Yet one of the characteristics of the German nations, as of other Europeans, has been their weak sense of racial loyalty -- their readiness to fight against their own kinsmen. This was apparent in the two great wars of the twentieth century, which in Europe were essentially fratricidal wars, as well as in the bitter conflicts arising from the rivalry of European nations during the empire-building period of the second half of the second millennium. This fratricidal warfare was characteristic of the Germans and other Europeans in the time of the Renaissance, as also of the Middle Ages. It was characteristic of the nations of Ancient Greece, and it was characteristic of the Germans of the Roman period. Thus the Roman armies were often partly composed of Germanic recruits and supported by German forces in combat against free German nations, and when Rome sent fresh legions into Germany in an unsuccessful attempt to reinstate Roman influence north of the Danube, they were supported by no less a person than the brother of Arminius, known to the Romans by the name of Flavus.

Tacitus reports that the two brothers, Arminius and Flavus, argued with each other across the banks of the Weser, with Flavus standing with the Romans on the West bank and Arminius at the head of his loyal Cherusci, on the East bank. Thus he writes:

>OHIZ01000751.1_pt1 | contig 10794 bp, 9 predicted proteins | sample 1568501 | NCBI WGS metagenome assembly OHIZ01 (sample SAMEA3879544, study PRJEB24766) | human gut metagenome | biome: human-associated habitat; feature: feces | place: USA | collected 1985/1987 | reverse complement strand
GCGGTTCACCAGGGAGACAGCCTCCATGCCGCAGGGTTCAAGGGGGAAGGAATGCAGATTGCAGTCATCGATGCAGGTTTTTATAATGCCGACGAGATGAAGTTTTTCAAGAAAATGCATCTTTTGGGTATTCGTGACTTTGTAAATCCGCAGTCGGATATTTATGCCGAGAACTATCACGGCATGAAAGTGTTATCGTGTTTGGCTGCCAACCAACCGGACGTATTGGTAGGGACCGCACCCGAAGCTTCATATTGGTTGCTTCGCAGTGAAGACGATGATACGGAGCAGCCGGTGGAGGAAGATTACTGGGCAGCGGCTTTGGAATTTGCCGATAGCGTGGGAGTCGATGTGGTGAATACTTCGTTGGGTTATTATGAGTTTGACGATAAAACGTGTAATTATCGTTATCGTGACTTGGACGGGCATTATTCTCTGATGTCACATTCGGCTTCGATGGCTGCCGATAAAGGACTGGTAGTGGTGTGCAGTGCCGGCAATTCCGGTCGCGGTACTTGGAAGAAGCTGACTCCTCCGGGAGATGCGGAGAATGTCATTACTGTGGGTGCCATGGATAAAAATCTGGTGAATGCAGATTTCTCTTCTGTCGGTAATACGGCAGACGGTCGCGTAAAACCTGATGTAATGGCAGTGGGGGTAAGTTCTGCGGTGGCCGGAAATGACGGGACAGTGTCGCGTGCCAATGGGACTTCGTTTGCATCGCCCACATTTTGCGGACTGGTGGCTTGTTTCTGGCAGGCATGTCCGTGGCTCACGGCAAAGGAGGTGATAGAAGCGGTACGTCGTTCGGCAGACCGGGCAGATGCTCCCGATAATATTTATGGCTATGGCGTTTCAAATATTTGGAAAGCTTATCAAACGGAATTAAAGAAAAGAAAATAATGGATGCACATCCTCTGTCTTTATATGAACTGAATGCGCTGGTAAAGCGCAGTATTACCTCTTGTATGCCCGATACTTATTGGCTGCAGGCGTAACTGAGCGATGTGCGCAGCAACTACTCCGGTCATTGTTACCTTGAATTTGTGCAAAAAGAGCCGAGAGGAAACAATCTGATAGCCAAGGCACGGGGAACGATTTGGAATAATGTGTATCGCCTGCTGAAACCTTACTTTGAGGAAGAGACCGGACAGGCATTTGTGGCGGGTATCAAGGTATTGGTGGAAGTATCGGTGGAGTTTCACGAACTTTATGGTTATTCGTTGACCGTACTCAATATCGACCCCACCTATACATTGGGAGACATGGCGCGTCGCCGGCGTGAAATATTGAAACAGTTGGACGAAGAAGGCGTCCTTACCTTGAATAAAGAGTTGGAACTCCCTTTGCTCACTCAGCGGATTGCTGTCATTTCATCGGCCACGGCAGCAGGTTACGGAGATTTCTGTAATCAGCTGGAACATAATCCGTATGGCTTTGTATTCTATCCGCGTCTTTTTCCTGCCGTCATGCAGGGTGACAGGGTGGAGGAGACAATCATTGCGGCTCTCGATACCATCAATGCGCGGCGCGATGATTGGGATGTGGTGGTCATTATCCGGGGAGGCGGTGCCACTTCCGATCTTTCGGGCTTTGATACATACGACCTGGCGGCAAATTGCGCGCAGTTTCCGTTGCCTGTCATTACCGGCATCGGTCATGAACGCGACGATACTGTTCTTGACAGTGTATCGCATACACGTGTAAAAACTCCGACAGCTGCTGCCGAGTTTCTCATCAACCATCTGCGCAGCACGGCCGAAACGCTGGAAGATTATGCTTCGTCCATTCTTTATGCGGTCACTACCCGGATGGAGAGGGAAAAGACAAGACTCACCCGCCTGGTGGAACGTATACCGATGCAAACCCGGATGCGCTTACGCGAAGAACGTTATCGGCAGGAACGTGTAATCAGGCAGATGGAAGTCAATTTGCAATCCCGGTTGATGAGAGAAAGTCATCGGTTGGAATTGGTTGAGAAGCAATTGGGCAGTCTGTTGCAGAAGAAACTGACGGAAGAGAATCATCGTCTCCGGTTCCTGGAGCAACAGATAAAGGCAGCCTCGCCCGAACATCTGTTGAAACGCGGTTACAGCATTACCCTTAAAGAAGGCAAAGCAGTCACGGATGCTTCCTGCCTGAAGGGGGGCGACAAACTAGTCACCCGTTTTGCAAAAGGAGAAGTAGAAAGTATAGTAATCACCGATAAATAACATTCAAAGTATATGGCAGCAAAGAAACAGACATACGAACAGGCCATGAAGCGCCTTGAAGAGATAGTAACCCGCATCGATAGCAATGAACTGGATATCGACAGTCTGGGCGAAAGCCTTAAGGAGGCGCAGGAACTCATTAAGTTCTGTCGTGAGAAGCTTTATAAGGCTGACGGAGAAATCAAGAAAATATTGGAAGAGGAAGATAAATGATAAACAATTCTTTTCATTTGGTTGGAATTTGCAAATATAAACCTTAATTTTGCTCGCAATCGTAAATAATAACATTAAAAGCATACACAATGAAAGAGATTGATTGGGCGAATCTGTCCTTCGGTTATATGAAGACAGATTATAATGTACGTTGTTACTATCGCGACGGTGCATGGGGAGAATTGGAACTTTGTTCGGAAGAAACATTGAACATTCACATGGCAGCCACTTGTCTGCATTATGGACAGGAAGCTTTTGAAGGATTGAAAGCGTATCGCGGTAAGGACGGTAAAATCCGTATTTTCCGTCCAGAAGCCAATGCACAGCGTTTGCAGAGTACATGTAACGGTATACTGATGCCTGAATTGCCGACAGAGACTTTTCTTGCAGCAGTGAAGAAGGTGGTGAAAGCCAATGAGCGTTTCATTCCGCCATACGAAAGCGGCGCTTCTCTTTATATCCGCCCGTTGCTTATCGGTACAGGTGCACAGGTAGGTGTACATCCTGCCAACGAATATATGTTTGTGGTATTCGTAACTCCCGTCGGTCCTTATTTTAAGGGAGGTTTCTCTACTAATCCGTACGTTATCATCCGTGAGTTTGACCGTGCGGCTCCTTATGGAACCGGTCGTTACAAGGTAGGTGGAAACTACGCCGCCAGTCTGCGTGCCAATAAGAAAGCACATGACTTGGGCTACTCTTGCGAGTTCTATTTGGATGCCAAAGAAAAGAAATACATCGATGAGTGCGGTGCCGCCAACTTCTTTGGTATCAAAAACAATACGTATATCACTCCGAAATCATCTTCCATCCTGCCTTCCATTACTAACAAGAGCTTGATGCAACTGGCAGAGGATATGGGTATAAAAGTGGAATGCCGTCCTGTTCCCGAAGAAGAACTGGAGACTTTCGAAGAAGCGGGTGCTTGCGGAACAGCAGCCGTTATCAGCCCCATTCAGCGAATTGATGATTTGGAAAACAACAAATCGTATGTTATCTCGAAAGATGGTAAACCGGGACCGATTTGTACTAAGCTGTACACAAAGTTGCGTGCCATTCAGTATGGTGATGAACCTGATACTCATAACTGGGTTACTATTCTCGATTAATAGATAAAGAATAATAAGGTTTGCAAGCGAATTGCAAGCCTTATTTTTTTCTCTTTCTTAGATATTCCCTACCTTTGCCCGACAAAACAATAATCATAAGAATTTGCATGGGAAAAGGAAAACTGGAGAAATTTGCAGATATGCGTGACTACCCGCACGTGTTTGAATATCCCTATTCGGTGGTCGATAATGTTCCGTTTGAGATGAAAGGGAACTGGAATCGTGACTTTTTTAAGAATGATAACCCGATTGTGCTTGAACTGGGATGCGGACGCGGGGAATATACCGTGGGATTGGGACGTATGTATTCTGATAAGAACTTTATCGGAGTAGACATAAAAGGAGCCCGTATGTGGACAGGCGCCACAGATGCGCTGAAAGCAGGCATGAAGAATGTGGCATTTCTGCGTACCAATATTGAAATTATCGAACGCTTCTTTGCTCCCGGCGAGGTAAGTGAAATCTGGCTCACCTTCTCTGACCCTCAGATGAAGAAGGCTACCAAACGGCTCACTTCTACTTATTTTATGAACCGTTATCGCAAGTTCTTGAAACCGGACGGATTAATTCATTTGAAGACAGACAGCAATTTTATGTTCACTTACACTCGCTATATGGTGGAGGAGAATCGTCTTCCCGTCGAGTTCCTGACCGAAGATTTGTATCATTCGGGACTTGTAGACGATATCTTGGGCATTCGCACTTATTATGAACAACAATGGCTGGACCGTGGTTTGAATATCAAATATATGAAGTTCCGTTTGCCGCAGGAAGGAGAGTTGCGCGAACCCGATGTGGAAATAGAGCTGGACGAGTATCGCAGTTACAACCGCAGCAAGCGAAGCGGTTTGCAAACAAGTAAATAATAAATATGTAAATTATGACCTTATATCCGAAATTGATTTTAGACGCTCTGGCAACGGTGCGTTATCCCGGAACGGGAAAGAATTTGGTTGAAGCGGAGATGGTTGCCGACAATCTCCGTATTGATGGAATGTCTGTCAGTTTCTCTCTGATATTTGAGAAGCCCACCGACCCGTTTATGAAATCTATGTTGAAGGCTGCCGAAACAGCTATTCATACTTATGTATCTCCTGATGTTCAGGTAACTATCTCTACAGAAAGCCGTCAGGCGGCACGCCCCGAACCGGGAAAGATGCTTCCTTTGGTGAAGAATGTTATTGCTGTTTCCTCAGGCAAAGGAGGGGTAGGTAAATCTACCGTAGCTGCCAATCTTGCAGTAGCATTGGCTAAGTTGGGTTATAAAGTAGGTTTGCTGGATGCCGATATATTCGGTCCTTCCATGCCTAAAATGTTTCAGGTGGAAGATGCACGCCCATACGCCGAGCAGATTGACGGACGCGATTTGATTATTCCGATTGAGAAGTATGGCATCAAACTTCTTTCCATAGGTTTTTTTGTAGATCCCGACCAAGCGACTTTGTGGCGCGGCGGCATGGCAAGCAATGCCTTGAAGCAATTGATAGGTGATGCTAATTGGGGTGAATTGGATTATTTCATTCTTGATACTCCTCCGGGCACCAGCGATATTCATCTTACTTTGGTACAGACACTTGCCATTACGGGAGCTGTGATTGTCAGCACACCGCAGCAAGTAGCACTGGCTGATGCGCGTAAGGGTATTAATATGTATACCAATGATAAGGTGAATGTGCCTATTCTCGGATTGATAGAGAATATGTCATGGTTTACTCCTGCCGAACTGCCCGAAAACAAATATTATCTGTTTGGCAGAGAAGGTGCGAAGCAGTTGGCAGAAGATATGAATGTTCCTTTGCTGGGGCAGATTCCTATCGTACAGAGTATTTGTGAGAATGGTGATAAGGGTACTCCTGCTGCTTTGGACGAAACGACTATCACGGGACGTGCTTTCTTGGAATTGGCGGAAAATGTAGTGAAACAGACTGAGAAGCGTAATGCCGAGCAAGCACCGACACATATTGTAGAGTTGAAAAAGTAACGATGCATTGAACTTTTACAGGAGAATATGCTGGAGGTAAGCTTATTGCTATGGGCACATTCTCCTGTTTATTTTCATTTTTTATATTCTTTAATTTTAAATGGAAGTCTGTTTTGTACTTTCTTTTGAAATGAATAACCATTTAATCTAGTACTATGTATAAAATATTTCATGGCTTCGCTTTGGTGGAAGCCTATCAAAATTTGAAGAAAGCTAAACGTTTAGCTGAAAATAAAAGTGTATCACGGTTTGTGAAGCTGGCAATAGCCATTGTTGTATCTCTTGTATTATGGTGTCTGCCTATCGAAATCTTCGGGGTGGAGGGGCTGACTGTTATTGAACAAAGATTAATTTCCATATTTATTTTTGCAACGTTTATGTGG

Flavus insisted on 'Roman greatness, the power of the [Emperor]... and the mercy waiting for him who submitted himself...' His brother Arminius urged 'the sacred call of their country; their ancestral liberty, the gods of the German hearths; and their mother, who prayed, with himself, that he would not choose the title of renegade and traitor to his kindred...traitor to the whole of his race'...

While the Romans claimed victory over Arminius in this later conflict, the historical fact is that the Emperor Augustus and his successor Tiberius abandoned further attempts to conquer the northern part of Germany, and that in the end it was the control of Western Europe -- the Anglo-Saxon settling England, and Franks settling France, the Burgundians settling Burgundy, and the Lombards settling Lombardy. The Goths actually seized Rome, and swept through the Balkans, Italy, southern France, and Spain, while their close relatives, the Vandals, moved on to settle Andalusia and then to conquer much of north Africa, only to be absorbed into the sands of history.

In the course of time the Cherusci nation merged with other Germanic peoples; so who are the nearest descendants of the Cherusci amongst the present-day speakers of Germanic languages? That honor most probably falls to the Saxons of northwest Germany, but includes also the Anglo-Saxons who gave England its name, and in the course of time settled so much of the present-day United States and Canada.